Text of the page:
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It's possible that I'm misinterpreting this (anyone disagree with my math? it seems pretty simple) - let's look at the story:

WASHINGTON (AP) -- The Federal Deposit Insurance Corp. has sold $490.7 million in troubled mortgage loans from 19 banks that failed between August 2008 and March 2009 as it works through an inventory of assets from the institutions it has taken over.

The FDIC said Thursday that the winning bidder in its auction, Charlotte, N.C.-based Roundpoint Mortgage Servicing Corp., paid $34.4 million for a 50 percent stake in a new company set up to hold the home mortgage loans. The FDIC has the other 50 percent.

I whipped out my HP-12C (yeah mofo's - I still have it!) and did some math.. If $34.4MM bought 50% of the holding company, that implies that the total value is $68.8MM. If the face value of the assets is $490.7MM, then $68.8MM is 14c on the dollar! Also known as 14%.
Now what's the point? For me it's this: the crisis was never about liquidity - it was about SOLVENCY! If it had been a (temporary) liquidity problem, these loans would be worth a whole lot more than 14c on the dollar now, two years later. So called temporarily dislocated "fire sale prices" that people were blaming for driving financial firms to bankruptcy were not fire sale prices. They were real, true, prices.
So, the article notes that these loans in question were mostly in Arizona, Florida and Georgia, some of the worst areas of the housing bust, with the highest numbers of failed banks. Again, I interpret two things: 1) I find it impossible to believe that banks have taken all the losses they will need to take on real estate loans and 2) I can't imagine we've seen the bottom in home prices.
Author's correction: David Merkel pointed me to an article with more information about the FDIC home loan sales.

"RoundPoint Mortgage Servicing Corp. successfully bid for an equity interest stake in the assets of failed banks in an auction held by the Federal Deposit Insurance Corp. (FDIC).

The equity interest stake, pooled together from 19 failed banks in FDIC receivership and titled Multibank Structured Transaction Single Family Residential 2010-1, sold for $34.4M.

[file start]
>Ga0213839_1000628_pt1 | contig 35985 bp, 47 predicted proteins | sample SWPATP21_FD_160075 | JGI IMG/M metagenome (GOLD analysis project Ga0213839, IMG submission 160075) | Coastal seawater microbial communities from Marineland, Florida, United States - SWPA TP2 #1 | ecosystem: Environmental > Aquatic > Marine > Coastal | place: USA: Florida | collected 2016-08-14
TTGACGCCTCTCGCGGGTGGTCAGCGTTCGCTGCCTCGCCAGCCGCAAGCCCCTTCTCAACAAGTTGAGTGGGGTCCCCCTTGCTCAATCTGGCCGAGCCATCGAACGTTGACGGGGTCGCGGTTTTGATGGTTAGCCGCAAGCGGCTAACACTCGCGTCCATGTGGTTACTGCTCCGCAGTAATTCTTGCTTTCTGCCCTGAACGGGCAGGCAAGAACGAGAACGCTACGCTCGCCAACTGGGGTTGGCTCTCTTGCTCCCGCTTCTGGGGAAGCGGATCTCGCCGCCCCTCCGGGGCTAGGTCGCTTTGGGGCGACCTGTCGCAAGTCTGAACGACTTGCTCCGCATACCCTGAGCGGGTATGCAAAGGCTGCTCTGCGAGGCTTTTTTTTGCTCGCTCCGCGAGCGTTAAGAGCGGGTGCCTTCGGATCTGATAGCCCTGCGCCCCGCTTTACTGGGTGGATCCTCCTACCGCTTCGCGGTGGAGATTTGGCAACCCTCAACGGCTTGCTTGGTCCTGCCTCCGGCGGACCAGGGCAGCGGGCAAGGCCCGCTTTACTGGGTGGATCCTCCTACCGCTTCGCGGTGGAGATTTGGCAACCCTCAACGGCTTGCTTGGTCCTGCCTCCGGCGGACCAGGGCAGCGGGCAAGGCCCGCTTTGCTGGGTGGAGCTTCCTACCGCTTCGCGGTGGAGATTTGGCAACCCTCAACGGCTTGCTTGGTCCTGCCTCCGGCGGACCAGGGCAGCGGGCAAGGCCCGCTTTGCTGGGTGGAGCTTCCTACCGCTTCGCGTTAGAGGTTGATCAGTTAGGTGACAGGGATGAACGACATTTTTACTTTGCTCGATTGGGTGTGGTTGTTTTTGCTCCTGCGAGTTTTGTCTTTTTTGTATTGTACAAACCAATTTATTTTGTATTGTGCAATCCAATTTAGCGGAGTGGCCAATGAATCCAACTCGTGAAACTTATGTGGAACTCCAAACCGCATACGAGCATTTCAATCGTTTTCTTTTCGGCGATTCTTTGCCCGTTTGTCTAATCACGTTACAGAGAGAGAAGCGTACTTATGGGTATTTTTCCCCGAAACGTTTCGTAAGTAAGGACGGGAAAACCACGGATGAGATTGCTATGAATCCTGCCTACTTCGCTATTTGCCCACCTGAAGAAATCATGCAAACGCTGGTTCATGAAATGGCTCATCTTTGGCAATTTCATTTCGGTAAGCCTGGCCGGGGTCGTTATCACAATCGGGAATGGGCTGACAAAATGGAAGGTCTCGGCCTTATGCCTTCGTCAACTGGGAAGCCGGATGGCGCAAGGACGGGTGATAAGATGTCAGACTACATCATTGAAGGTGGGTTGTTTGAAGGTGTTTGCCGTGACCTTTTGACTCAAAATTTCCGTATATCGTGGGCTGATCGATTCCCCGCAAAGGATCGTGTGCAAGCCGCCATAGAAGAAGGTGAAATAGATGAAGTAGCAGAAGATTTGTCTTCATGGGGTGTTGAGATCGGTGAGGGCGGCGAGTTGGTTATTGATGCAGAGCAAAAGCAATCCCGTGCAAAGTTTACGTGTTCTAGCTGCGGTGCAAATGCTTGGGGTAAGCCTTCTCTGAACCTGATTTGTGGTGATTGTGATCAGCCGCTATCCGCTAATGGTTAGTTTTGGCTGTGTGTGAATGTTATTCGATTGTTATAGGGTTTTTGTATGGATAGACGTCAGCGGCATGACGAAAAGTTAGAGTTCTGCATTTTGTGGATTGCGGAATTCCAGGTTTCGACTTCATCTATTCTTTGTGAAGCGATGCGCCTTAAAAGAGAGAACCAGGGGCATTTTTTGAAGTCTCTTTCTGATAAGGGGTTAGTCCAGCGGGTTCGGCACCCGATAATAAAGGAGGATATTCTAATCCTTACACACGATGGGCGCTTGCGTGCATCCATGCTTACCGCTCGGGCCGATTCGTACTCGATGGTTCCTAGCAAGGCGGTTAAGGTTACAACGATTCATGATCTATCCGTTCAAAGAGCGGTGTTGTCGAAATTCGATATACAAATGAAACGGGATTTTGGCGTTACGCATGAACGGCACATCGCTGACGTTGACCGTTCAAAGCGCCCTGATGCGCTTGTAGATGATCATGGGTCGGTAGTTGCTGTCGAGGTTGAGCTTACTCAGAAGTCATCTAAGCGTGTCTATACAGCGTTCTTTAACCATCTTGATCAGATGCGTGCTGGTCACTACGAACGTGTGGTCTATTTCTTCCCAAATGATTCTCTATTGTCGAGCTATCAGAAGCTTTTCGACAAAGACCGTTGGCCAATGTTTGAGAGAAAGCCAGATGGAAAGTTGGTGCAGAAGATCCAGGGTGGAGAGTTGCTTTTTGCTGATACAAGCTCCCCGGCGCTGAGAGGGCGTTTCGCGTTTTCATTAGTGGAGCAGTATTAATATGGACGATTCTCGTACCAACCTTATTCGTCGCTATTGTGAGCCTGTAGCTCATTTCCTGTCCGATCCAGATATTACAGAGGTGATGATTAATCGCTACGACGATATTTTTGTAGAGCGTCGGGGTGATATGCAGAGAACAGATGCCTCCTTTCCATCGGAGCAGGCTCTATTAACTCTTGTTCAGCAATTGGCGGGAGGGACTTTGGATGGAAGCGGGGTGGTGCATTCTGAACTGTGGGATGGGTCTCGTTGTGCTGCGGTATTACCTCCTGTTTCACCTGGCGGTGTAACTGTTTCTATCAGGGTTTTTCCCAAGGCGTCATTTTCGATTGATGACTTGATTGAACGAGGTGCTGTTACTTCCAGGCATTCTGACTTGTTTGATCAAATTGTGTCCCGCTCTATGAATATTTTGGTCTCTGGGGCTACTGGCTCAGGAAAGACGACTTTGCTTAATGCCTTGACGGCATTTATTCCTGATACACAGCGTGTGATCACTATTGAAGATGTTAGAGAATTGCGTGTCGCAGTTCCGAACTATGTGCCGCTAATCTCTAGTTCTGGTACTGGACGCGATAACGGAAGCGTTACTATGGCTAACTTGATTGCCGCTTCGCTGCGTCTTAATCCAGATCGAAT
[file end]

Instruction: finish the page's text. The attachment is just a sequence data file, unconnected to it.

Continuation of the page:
Collectively, the loans have an unpaid principal balance of approximately $490.7M...."

"The RoundPoint bid equates to 42% of the unpaid principal balance of the portfolio, and the servicer will be responsible for managing the loans.

The 19 participating FDIC receiverships provided financing to Multibank by issuing approximately $137.5M of corporate guaranteed notes. The FDIC guaranteed notes will receive payments of interest and principal on a monthly basis."

As David, and commenter Mr_A11is noted, the 14c on the dollar is the equity contribution for the deal - the FDIC is leveraging that. It sounds a lot like the PPIP to me. Note, however, that the buyer, RoundPoint, didn't put up 14c on the dollar - they put up half that - or 7c on the dollar.
And from commenter Linus Wilson:

"This is one of the legacy loans program sales with 2 to 1 leverage. The FDIC provides a guaranteed non-recourse loan of $137.5 million and puts up an equity stake of $34.4 million. The private investor Roundpoint Mortgage Servicing puts up $34.4 million. The total purchase price is $34.4 + $34.4 + $137.5 = $206.3 million. Since par is $490.7, then the sales price is $206.3/$490.7 = 42% of par. See my paper about these FDIC transactions at ssrn.com/abstract=1476333.

In other words, the sales price is 42%, not 14%. Since the FDIC guarantees the loan, it's more like 6-1 leverage, but let's not quibble...
Let's talk about one more thing, though... the article concludes, "The FDIC continues to find ways to offload assets from banks in receivership."
How is the FDIC offloading these assets? They are getting 7c on the dollar ($34.4M) on the unpaid value of the assets, guaranteeing debt on another $137.5M of notes being written by the 19 participating receiverships, and providing financing for the balance! From my seat, it looks like the risk to the FDIC is only reduced by the 7c on the dollar of equity that RoundPoint contributed! The balance is either financed by, or guaranteed by the FDIC. But maybe the FDIC gets to move these assets off their balance sheet now? Probably... And people were all over Lehman Brothers for the Repo 105 transactions... This FDIC smoke and mirrors game does little to reduce their exposure.
Does anyone remember when Merrill Lynch sold its CDO portfolio to Lonestar for 20c on the dollar? Merrill also provided 75% financing for that deal, collateralized by the very CDO portfolio they were selling, so the buyer really only put down 5%!
In summary, this deal is not as bearish for real estate as I initially interpreted, but it's more bearish for the FDIC - who is bearing the risk in the deal.
Disclosures: Short XLF, long a house.